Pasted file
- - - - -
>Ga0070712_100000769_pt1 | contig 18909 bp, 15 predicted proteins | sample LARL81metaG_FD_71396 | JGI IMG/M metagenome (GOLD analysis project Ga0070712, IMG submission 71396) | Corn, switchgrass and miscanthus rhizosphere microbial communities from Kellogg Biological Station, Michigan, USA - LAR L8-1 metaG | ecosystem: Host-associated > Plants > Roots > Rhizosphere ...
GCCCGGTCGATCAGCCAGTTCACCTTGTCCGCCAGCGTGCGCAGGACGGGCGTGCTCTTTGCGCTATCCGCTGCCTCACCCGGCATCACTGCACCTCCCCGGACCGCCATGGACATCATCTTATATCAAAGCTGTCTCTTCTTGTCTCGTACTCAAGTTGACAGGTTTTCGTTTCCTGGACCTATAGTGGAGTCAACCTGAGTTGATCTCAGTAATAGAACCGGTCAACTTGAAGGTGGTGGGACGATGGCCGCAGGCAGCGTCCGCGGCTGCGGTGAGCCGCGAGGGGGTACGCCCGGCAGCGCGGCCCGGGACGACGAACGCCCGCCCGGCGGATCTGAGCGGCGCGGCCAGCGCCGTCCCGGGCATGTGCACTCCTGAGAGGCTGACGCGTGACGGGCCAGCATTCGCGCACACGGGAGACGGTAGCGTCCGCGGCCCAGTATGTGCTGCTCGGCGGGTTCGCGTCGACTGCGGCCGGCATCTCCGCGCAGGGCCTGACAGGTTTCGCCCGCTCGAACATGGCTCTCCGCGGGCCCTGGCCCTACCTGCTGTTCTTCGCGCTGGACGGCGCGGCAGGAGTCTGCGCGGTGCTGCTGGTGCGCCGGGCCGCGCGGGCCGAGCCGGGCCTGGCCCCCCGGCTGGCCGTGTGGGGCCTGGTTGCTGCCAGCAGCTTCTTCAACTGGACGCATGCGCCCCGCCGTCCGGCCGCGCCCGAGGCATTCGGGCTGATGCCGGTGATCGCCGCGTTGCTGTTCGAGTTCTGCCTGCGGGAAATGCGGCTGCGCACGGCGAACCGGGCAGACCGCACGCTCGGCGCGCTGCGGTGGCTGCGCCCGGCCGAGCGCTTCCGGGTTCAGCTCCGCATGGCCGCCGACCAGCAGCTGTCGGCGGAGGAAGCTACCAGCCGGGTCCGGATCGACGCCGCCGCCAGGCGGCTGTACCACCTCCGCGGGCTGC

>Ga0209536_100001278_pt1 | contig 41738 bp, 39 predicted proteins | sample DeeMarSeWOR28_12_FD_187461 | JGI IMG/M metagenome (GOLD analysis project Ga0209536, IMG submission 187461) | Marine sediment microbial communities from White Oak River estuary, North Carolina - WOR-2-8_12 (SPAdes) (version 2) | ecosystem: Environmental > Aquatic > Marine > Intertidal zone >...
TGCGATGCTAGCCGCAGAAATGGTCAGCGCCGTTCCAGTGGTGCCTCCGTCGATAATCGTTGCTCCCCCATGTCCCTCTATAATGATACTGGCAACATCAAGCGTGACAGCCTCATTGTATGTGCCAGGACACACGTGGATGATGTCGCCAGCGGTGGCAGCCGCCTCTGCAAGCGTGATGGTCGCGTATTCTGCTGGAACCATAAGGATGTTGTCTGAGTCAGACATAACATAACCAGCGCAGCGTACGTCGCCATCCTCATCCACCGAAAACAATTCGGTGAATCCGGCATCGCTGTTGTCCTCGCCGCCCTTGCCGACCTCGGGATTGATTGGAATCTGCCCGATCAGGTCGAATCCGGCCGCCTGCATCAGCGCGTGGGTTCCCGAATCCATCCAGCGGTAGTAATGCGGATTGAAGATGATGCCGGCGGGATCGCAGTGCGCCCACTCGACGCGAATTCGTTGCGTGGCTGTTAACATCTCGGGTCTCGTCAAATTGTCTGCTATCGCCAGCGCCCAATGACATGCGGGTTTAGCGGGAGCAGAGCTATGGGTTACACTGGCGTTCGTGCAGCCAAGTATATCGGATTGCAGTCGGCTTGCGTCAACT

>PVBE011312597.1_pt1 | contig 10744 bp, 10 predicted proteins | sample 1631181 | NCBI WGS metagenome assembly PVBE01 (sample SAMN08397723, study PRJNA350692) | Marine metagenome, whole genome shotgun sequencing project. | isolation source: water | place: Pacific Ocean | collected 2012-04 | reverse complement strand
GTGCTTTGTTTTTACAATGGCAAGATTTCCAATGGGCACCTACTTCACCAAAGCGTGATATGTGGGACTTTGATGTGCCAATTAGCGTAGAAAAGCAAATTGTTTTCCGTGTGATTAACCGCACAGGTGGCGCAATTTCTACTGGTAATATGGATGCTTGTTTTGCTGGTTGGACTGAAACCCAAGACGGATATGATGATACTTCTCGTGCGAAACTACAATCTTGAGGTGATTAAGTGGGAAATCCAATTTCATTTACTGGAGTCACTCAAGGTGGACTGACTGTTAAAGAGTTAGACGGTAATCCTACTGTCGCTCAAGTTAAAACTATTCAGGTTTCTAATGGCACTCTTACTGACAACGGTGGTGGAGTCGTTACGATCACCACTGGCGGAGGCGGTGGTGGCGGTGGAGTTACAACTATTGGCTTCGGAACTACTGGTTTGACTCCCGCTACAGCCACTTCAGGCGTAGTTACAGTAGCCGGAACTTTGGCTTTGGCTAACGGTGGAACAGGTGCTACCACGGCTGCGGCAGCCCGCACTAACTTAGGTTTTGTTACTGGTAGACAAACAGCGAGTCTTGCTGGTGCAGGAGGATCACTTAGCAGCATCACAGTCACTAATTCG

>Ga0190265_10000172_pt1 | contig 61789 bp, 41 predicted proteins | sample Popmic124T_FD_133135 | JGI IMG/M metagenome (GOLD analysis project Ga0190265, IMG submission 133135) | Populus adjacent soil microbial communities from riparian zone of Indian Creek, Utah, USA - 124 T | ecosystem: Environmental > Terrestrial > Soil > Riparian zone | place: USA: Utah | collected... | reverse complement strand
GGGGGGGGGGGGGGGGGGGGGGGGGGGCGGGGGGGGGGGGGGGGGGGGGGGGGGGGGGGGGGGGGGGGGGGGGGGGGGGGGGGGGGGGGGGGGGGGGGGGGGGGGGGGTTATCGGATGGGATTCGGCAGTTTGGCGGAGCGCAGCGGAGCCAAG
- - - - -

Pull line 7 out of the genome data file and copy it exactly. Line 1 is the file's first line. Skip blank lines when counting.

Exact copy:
>Ga0190265_10000172_pt1 | contig 61789 bp, 41 predicted proteins | sample Popmic124T_FD_133135 | JGI IMG/M metagenome (GOLD analysis project Ga0190265, IMG submission 133135) | Populus adjacent soil microbial communities from riparian zone of Indian Creek, Utah, USA - 124 T | ecosystem: Environmental > Terrestrial > Soil > Riparian zone | place: USA: Utah | collected... | reverse complement strand